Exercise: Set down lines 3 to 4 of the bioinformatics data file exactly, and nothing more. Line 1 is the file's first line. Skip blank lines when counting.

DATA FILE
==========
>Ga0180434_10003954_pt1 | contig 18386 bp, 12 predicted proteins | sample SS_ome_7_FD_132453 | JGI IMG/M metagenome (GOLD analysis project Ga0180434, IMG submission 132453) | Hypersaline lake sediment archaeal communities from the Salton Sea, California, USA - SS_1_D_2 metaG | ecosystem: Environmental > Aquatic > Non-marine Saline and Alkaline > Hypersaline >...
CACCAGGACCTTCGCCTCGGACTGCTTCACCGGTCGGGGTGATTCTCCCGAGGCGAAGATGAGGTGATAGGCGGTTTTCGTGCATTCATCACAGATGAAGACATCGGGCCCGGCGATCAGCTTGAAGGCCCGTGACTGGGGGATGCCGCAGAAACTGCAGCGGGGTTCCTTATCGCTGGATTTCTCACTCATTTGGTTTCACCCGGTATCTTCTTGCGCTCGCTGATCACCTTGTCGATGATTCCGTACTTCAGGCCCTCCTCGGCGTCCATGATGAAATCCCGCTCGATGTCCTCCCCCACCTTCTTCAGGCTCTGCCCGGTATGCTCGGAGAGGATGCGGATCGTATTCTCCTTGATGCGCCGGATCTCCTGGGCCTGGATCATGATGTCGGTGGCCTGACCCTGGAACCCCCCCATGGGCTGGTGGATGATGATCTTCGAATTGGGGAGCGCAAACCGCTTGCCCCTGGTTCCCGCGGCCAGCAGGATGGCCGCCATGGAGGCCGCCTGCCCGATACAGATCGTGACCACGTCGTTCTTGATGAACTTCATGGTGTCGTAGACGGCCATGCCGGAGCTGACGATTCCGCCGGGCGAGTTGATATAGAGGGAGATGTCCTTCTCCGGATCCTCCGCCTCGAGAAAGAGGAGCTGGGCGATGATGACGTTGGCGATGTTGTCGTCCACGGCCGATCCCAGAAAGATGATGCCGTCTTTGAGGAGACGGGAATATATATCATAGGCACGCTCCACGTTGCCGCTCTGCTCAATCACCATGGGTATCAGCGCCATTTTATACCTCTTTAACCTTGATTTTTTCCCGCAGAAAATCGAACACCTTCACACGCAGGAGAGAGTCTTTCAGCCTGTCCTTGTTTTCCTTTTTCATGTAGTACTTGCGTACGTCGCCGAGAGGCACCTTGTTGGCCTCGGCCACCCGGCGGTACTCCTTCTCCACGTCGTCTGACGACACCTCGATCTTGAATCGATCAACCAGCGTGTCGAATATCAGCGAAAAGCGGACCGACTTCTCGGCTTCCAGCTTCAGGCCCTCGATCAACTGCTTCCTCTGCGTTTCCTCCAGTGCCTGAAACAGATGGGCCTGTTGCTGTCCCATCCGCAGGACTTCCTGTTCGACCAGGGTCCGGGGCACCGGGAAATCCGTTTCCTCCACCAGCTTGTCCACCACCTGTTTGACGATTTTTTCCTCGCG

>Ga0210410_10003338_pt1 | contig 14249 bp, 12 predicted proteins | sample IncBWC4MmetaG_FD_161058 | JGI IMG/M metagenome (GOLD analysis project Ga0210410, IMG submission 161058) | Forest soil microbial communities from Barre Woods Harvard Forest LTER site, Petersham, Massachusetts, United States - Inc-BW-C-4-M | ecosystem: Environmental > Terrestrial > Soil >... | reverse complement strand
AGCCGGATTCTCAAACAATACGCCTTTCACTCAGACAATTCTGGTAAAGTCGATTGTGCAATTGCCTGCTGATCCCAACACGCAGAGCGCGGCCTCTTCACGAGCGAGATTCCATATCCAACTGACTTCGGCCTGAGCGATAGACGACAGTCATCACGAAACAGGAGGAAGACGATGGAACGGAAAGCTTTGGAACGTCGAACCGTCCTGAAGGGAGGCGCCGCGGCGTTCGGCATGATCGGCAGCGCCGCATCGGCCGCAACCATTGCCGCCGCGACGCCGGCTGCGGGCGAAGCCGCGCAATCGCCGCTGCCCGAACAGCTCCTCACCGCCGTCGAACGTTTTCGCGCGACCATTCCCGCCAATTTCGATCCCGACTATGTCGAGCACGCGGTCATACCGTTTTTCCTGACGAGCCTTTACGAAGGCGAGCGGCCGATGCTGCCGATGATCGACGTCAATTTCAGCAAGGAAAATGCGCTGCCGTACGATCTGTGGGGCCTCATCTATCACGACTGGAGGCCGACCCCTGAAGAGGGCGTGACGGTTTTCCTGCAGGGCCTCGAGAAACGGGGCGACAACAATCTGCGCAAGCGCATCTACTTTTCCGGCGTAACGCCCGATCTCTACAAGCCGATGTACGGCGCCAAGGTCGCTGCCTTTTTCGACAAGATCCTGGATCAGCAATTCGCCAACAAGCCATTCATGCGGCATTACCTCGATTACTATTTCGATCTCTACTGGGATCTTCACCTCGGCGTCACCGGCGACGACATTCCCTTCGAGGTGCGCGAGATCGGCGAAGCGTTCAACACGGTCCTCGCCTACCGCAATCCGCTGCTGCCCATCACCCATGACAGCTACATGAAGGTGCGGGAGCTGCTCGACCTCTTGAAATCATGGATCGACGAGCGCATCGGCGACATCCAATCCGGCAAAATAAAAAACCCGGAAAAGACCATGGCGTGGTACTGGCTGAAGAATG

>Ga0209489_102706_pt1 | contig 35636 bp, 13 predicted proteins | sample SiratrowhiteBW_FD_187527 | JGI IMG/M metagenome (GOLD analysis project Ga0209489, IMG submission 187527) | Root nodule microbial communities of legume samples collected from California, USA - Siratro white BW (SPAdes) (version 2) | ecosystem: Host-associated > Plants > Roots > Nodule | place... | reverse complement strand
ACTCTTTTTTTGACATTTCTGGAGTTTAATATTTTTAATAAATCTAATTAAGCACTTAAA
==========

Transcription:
>Ga0210410_10003338_pt1 | contig 14249 bp, 12 predicted proteins | sample IncBWC4MmetaG_FD_161058 | JGI IMG/M metagenome (GOLD analysis project Ga0210410, IMG submission 161058) | Forest soil microbial communities from Barre Woods Harvard Forest LTER site, Petersham, Massachusetts, United States - Inc-BW-C-4-M | ecosystem: Environmental > Terrestrial > Soil >... | reverse complement strand
AGCCGGATTCTCAAACAATACGCCTTTCACTCAGACAATTCTGGTAAAGTCGATTGTGCAATTGCCTGCTGATCCCAACACGCAGAGCGCGGCCTCTTCACGAGCGAGATTCCATATCCAACTGACTTCGGCCTGAGCGATAGACGACAGTCATCACGAAACAGGAGGAAGACGATGGAACGGAAAGCTTTGGAACGTCGAACCGTCCTGAAGGGAGGCGCCGCGGCGTTCGGCATGATCGGCAGCGCCGCATCGGCCGCAACCATTGCCGCCGCGACGCCGGCTGCGGGCGAAGCCGCGCAATCGCCGCTGCCCGAACAGCTCCTCACCGCCGTCGAACGTTTTCGCGCGACCATTCCCGCCAATTTCGATCCCGACTATGTCGAGCACGCGGTCATACCGTTTTTCCTGACGAGCCTTTACGAAGGCGAGCGGCCGATGCTGCCGATGATCGACGTCAATTTCAGCAAGGAAAATGCGCTGCCGTACGATCTGTGGGGCCTCATCTATCACGACTGGAGGCCGACCCCTGAAGAGGGCGTGACGGTTTTCCTGCAGGGCCTCGAGAAACGGGGCGACAACAATCTGCGCAAGCGCATCTACTTTTCCGGCGTAACGCCCGATCTCTACAAGCCGATGTACGGCGCCAAGGTCGCTGCCTTTTTCGACAAGATCCTGGATCAGCAATTCGCCAACAAGCCATTCATGCGGCATTACCTCGATTACTATTTCGATCTCTACTGGGATCTTCACCTCGGCGTCACCGGCGACGACATTCCCTTCGAGGTGCGCGAGATCGGCGAAGCGTTCAACACGGTCCTCGCCTACCGCAATCCGCTGCTGCCCATCACCCATGACAGCTACATGAAGGTGCGGGAGCTGCTCGACCTCTTGAAATCATGGATCGACGAGCGCATCGGCGACATCCAATCCGGCAAAATAAAAAACCCGGAAAAGACCATGGCGTGGTACTGGCTGAAGAATG